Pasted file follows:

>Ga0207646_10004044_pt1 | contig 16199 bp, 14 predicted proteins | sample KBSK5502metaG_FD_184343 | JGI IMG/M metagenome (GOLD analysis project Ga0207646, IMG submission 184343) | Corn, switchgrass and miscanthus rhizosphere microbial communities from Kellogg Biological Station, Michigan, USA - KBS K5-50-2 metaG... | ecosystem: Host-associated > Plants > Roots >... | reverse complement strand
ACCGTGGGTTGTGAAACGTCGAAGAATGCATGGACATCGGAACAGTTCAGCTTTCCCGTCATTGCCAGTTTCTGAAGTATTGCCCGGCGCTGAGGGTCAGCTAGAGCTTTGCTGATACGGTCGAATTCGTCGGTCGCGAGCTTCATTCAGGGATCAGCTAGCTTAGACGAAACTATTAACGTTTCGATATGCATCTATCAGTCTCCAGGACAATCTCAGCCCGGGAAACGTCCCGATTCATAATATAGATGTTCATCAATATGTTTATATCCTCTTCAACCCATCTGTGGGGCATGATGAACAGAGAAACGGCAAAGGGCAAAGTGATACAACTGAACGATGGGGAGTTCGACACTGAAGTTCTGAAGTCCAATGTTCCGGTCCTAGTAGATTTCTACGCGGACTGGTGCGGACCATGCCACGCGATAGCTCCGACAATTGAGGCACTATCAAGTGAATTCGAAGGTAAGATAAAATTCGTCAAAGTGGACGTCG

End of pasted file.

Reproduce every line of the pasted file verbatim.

>Ga0207646_10004044_pt1 | contig 16199 bp, 14 predicted proteins | sample KBSK5502metaG_FD_184343 | JGI IMG/M metagenome (GOLD analysis project Ga0207646, IMG submission 184343) | Corn, switchgrass and miscanthus rhizosphere microbial communities from Kellogg Biological Station, Michigan, USA - KBS K5-50-2 metaG... | ecosystem: Host-associated > Plants > Roots >... | reverse complement strand
ACCGTGGGTTGTGAAACGTCGAAGAATGCATGGACATCGGAACAGTTCAGCTTTCCCGTCATTGCCAGTTTCTGAAGTATTGCCCGGCGCTGAGGGTCAGCTAGAGCTTTGCTGATACGGTCGAATTCGTCGGTCGCGAGCTTCATTCAGGGATCAGCTAGCTTAGACGAAACTATTAACGTTTCGATATGCATCTATCAGTCTCCAGGACAATCTCAGCCCGGGAAACGTCCCGATTCATAATATAGATGTTCATCAATATGTTTATATCCTCTTCAACCCATCTGTGGGGCATGATGAACAGAGAAACGGCAAAGGGCAAAGTGATACAACTGAACGATGGGGAGTTCGACACTGAAGTTCTGAAGTCCAATGTTCCGGTCCTAGTAGATTTCTACGCGGACTGGTGCGGACCATGCCACGCGATAGCTCCGACAATTGAGGCACTATCAAGTGAATTCGAAGGTAAGATAAAATTCGTCAAAGTGGACGTCG